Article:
The artificial knee joint

The knee joint
Patient Information

How does our knee work?

 

The knee is a hinge joint and the largest joint in the human body. Under normal use, the knee is often loaded with more than six times the body weight, and at the same time it must ensure sufficient mobility. The knee consists of two individual joints, the patellar joint (femoropatellar joint) and the actual knee joint (femorotibial joint). The thigh bone (femur), the tibia and the patella form the bony joint partners. For perfect gliding, the gliding surfaces of all joint partners are covered with a layer of cartilage. The menisci are located between the thigh and lower leg bones and increase the load-transferring surfaces of both joint partners.

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Knee arthrosis
 

Knee arthrosis

 

Causes and symptoms

 

Knee joint arthrosis – also known as gonarthrosis – is a disease of the knee joint that often occurs in older people. It involves wear and tear of the cartilage surface of the femur and tibia, i.e. the cartilage layer that is supposed to protect the joint is destroyed and can no longer act as a shock absorber. The bones then rub directly against each other, they are worn out and can even deform.

 

What symptoms can occur?

 

  • pain on exertion / starting pain in the morning
  • Diminished walking distance

 

Main cause of arthrosis

 

The main cause of osteoarthritis is age and general wear and tear of the joints over the years.

 

Other risks

 

  • osteoporosis (bone loss)
  • overuse or overloading (e.g. in case of overweight)
  • articular inflammation (e.g. due to rheumatic or metabolic disorders)
  • accidents or injuries
Phsiotherapy for knee arthrosis

How is osteoarthritis best treated?

 

Complete healing of arthrosis is still not possible today. However, medicine offers proven treatment methods that are based on you as a patient and your state of health. Conservative treatment, i.e. without surgery, attempts to alleviate symptoms and improve mobility. If these therapies are unsuccessful, the insertion of an artificial joint can help to restore your quality of life.

 

What does a conservative treatment do?

 

There are different ways to treat the symptoms of knee arthrosis with conservative therapies.

 

This includes for example:

 

  • Cold and
  • Thermal applications
  • Electrotherapeutic applications
  • Orthopedic shoe insoles
  • medicines for joint irritation
  • Pain Therapies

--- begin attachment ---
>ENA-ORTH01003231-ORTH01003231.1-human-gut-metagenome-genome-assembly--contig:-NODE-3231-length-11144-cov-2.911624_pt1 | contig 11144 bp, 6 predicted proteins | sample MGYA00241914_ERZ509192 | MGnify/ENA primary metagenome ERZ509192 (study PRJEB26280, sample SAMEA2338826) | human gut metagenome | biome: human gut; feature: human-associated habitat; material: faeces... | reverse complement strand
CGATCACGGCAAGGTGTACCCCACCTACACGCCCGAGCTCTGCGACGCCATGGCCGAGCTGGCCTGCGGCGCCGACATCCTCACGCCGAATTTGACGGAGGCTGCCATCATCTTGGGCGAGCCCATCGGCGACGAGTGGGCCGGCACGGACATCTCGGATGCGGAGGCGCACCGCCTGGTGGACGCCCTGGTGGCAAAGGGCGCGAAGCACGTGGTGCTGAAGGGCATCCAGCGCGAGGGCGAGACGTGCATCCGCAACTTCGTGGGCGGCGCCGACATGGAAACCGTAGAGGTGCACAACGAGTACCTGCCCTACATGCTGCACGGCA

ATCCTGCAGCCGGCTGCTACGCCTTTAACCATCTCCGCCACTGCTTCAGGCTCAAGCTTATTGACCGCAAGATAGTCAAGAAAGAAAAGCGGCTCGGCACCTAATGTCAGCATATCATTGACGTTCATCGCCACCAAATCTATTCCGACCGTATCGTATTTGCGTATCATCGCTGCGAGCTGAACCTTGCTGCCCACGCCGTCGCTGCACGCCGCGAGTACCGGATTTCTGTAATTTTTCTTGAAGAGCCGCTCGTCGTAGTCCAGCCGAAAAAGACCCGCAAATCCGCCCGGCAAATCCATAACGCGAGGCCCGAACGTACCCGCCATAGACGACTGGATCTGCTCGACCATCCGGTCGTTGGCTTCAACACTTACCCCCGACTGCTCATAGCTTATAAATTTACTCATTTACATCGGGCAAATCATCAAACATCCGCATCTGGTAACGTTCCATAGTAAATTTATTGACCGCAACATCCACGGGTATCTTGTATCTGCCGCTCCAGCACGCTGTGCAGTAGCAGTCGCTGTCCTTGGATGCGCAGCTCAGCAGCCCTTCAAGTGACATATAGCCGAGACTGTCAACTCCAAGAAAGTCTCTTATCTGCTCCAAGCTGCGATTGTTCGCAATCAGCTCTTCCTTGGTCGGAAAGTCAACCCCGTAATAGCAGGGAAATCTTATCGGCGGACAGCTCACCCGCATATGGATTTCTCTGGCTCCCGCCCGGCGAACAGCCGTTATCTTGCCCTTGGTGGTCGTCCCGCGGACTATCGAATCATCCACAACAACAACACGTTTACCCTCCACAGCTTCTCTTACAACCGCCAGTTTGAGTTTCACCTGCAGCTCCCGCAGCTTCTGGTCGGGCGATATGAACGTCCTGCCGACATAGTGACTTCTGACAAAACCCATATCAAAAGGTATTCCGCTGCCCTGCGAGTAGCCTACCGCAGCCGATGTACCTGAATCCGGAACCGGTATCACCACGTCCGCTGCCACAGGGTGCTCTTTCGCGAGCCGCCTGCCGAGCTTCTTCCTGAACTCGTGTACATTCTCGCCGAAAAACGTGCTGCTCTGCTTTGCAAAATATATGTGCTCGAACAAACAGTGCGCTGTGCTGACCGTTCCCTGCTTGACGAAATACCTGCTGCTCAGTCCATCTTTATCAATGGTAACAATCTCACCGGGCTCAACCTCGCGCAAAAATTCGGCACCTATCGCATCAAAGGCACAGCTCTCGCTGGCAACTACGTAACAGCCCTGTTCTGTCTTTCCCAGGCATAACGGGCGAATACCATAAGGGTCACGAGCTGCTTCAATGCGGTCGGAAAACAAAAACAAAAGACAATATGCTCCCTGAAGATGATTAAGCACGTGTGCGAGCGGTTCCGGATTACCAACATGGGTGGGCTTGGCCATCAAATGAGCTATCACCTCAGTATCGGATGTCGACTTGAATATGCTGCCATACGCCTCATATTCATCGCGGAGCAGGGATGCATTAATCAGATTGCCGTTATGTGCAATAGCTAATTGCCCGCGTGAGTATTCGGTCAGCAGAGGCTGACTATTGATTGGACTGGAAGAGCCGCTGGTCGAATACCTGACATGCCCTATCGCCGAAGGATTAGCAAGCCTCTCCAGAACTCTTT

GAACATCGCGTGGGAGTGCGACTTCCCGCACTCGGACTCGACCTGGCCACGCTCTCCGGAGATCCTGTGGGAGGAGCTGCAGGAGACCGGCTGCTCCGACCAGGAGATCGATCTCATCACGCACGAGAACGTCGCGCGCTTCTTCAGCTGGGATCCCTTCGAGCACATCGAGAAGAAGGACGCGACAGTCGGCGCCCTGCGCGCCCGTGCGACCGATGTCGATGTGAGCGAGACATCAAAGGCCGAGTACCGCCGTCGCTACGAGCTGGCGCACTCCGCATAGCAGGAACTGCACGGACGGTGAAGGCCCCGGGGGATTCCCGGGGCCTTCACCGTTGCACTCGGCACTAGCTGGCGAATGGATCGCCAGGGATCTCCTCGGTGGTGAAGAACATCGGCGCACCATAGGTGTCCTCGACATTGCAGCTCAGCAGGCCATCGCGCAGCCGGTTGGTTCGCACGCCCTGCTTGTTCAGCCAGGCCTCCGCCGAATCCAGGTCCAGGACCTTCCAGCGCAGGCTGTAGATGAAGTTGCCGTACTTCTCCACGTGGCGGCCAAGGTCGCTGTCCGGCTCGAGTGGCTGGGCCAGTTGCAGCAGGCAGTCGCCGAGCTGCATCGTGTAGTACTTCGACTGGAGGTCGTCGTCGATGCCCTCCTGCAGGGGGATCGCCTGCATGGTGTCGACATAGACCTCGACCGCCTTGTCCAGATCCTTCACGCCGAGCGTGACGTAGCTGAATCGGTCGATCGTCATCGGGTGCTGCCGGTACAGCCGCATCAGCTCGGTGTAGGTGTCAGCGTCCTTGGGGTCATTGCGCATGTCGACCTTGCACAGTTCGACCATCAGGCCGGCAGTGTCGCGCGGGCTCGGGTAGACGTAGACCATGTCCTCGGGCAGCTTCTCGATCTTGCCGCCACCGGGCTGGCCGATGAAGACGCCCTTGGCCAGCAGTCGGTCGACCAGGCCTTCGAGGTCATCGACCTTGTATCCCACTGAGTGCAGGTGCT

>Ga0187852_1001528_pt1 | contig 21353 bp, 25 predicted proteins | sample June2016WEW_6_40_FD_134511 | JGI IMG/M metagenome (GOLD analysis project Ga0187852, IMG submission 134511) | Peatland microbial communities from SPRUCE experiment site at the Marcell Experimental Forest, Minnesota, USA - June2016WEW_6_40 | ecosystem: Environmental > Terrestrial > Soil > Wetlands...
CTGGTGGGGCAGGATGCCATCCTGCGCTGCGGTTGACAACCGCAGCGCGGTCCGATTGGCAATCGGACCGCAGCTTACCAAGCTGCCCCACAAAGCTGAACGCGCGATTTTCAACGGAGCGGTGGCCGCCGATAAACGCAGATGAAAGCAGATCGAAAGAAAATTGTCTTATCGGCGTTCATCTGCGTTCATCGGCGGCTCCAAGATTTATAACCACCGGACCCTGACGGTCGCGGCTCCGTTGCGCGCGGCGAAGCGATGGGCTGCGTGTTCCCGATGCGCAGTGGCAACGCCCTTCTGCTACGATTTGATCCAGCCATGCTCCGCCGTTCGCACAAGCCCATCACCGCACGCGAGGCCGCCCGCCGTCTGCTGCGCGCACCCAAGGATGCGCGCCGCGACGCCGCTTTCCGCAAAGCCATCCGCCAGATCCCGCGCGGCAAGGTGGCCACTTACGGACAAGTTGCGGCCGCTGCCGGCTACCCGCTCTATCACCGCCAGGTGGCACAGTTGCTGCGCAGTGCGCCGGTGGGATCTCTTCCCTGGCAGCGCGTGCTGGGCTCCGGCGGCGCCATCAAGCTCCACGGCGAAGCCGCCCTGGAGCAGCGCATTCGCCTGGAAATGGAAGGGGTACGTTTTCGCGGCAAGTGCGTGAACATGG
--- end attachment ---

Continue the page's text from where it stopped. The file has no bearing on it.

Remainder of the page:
• radiosynoviorthesis
  • physiotherapy
  • Food supplements
  • Acupuncture

 

What can you do yourself

 

Discuss with your doctor whether a change in diet and/or weight loss can help your symptoms and joint. By arrangement, you can do light sports that are easy on the joints, such as water gymnastics. Also avoid a “relieving posture” in order to relieve the joint. This usually leads to further complications in the joint and ligaments. Special movement exercises should help you to cope better with everyday life. A professionally supervised physiotherapy can support you in this process.

knee endoprosthesis:
Thigh prosthesis (femoral component)
inlay ( sliding component)

 

Knee Endoprosthesis – lateral view

The artificial knee joint

 

If only one more operation helps

 

Once all conservative options have been exhausted, your doctor will talk to you about surgery. The goal is to significantly improve your quality of life again. The implantation of artificial knee joints has a long history in medicine and is now one of the most common procedures. Implants, technologies and methods have been continuously developed since then.

 

How is an artificial knee joint constructed?

 

The artificial knee joint, also known as an endoprosthesis, consists of three parts: a femoral prosthesis (femoral component), a tibial prosthesis (tibial component) and the so-called inlay, which lies between the two parts as a sliding component. The femoral and tibial components of the artificial knee joint are usually made of cobalt-chrome alloys, while the sliding surface of the artificial joint is made of a special, very smooth and body-compatible plastic.